YOUNG IN THE NIGHT GRASS by Tim Murphy

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Tim Murphy was born in Cork and lives in Madrid. His three previous chapbooks are: Art Is the Answer (Yavanika Press, 2019); The Cacti Do Not Move (SurVision Books, 2019); and There Are Twelve Sides to Every Circle (If a Leaf Falls Press, 2021).

PREVIEW

Barricades of Pain

I wandered into a cannonade of nations.
I saw lamps of democracy and wings of liberty.
I saw a crown, a cross, and a spear.
There was Hellenic delight and anarchist passion.
There were Christs, boy-priests, and soldiers.
The children of kings remained 
shamed and dissonant,
like the wildest oranges retreating
before the memory of snow.

God knows how far the spray 
of the holy bloody sun
will overhang the flowers of Genoa,
God knows how long each bright bird 
will sound a discreet cry of dull woe.
A blossom moon fills inviolate rights 
with waves of terror.
Narcissi drown in a bay
of treacherous mirrors.
The curved green weeks cannot save
the bitter sea.

They have slain the soul of my brother,
they have robbed his young mind.
His eyes roar and rage
but the hour of his reign has passed.
What has been written
has burned and died.


Flow


Flow, ink, flow—take me
To an inland forest in spring,
Near mountains and hills
But far, far from the sea.

Flow, ink, flow like a river
Or a stonecutter’s chisel,
Towards the horizon
And deep, deep into the world.

Flow, ink, flow—carry me
Into the vast air,
Amidst the stars and the clouds,
Carry me, ink, carry me there.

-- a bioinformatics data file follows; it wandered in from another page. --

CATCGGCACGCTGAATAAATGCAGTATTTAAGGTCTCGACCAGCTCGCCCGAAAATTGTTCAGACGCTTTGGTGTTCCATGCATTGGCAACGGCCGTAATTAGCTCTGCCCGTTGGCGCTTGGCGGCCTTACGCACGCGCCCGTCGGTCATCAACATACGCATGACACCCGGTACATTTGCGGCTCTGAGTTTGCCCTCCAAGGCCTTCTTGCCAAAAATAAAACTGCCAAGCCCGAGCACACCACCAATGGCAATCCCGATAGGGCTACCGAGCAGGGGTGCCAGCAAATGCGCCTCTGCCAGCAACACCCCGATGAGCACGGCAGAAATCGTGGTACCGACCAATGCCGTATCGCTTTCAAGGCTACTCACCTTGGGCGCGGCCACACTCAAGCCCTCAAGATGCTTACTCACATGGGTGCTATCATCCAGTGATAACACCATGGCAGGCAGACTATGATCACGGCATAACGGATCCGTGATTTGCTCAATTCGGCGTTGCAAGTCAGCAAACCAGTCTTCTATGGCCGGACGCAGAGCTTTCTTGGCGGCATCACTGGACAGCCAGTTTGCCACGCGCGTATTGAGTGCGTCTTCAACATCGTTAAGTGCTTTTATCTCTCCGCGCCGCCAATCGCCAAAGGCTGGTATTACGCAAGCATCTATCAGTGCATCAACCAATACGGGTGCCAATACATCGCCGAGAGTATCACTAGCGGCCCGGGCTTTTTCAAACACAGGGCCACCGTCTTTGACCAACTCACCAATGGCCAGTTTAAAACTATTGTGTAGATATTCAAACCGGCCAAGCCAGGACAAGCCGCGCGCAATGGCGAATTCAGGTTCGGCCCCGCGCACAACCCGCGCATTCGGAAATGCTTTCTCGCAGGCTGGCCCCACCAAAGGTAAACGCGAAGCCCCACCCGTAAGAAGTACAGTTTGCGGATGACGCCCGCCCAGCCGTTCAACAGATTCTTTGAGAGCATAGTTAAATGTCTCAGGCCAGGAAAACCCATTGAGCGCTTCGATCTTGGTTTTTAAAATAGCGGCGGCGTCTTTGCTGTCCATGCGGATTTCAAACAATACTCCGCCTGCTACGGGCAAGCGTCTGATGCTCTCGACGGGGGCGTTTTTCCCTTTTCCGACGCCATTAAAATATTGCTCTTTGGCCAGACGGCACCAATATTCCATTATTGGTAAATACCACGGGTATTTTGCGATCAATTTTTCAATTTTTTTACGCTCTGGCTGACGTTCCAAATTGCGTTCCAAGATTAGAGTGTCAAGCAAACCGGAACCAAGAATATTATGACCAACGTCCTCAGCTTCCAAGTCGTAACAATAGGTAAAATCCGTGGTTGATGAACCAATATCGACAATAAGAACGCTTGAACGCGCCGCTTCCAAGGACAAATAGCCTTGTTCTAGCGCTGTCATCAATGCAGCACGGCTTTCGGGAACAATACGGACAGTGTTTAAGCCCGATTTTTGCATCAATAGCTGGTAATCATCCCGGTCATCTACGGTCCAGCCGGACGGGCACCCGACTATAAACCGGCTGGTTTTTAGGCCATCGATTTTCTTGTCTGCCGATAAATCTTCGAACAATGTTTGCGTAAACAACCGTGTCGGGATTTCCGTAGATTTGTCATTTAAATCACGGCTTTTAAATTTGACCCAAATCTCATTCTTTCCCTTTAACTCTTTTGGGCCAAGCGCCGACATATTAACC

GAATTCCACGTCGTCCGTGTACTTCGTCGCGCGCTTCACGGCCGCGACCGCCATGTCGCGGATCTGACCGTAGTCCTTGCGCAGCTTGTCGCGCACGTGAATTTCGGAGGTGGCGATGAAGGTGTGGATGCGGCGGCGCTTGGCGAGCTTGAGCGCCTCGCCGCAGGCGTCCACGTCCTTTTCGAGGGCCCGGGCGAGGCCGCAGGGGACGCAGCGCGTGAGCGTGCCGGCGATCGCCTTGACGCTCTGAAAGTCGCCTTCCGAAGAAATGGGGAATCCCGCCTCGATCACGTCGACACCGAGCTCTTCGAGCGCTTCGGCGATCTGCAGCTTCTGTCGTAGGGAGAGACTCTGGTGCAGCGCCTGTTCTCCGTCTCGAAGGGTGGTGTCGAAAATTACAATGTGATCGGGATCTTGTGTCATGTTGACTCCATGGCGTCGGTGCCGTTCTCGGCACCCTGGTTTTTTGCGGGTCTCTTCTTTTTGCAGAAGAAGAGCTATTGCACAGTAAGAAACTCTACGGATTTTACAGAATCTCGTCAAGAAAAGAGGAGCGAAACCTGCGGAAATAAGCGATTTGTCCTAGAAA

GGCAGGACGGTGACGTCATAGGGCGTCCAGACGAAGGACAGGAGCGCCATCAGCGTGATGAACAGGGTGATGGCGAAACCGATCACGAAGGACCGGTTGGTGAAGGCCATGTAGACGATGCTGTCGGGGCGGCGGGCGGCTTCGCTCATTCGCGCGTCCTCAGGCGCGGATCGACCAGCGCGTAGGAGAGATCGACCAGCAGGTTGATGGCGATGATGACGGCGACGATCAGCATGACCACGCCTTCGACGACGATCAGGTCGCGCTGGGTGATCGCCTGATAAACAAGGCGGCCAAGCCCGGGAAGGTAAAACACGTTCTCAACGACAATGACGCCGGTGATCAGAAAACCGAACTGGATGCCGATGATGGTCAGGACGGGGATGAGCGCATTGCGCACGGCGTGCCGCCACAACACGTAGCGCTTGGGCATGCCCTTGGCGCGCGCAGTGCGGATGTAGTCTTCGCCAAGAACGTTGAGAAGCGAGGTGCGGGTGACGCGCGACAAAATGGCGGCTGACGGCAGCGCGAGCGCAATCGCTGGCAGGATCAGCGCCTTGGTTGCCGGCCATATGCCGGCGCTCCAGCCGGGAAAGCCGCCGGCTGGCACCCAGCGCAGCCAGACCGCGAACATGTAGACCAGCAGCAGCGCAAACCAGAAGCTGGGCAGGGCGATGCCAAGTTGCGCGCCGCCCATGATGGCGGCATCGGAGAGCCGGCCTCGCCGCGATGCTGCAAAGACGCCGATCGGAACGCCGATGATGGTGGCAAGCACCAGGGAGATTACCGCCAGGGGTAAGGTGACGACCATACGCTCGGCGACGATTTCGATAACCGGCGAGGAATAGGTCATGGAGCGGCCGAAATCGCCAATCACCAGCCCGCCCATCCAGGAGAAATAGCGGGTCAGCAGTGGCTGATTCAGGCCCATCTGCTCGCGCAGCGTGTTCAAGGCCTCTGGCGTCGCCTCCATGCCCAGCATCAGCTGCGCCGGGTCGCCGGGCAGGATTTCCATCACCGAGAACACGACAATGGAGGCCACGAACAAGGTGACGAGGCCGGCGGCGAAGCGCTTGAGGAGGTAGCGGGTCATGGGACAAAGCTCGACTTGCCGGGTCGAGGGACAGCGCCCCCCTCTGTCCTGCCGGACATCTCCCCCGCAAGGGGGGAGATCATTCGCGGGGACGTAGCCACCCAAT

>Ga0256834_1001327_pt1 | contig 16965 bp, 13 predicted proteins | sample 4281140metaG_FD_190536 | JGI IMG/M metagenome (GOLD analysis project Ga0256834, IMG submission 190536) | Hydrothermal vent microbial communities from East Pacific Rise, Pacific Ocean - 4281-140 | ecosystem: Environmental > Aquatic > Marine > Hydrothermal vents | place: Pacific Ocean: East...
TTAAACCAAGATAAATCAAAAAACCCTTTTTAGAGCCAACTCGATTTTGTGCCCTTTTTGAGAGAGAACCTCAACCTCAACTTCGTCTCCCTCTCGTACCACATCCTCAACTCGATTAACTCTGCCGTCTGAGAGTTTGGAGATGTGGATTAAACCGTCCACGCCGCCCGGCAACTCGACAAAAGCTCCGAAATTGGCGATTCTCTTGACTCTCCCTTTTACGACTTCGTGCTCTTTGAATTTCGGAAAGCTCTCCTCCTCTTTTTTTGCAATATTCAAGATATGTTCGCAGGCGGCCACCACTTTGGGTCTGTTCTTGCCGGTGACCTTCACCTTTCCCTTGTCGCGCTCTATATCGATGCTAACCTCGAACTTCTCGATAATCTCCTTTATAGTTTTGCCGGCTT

Praise for the Author

“Young in the Night Grass glitters with rare intelligence and a mysterious otherworldly quality. Murphy treats poetry with the respect it deserves, and in turn, has been rewarded with handfuls of gleaming, occult, treasure.”

Charlie Baylis, poet and critic, editor of Anthropocene

“In Young in the Night Grass, Murphy writes of edgy truths that can only be conveyed by the nuanced meanings of risk-taking speech — truths garlanded by love, nature, and the lessons of hurt.”

Patrick Cotter, author of Sonic White Poise.

Notes

“Barricades of Pain” is a cut-up of two poems by Oscar Wilde: “Sonnet to Liberty” and “Sonnet Written in Holy Week at Genoa”. Both are included in Wilde’s 1881 collection, Poems, first published by David Bogue.

“Charioteer” is a cut-up of three poems by James Joyce: “Song”, “This Heart that Flutters Near My Heart”, and “I Hear an Army”. All three are included in Joyce’s collection, Chamber Music, first published in 1907 by Elkin Mathews.

“Bound Composition” is a response to an exercise suggested in the chapter, “Stray Thoughts on Roethke and Teaching”, in Richard Hugo’s book, The Triggering Town (WW Norton & Company, 1979).

“Tinkling Wound” is a cut-up of two poems by Seamus Heaney: “Blackberry-Picking”, from Death of a Naturalist (Faber and Faber, 1966) and “The Grauballe Man”, from North (Faber and Faber, 1975). 

The epigraph to “Minotaur in Green” is from Joyce Mansour’s poem, “Pandémonium”, in her collection of the same name (La Nueva Foglio, 1976). The English version given here is from Katharine Conley’s translation of the poem in the journal, Dada/Surrealism, No. 19 (2013).

“Sultry Hooves” is a cut-up of “On a Picture of a Black Centaur by Edmund Dulac” by William Butler Yeats. The poem is from Yeats’s collection, The Tower, first published in 1928 by Macmillan & Co.

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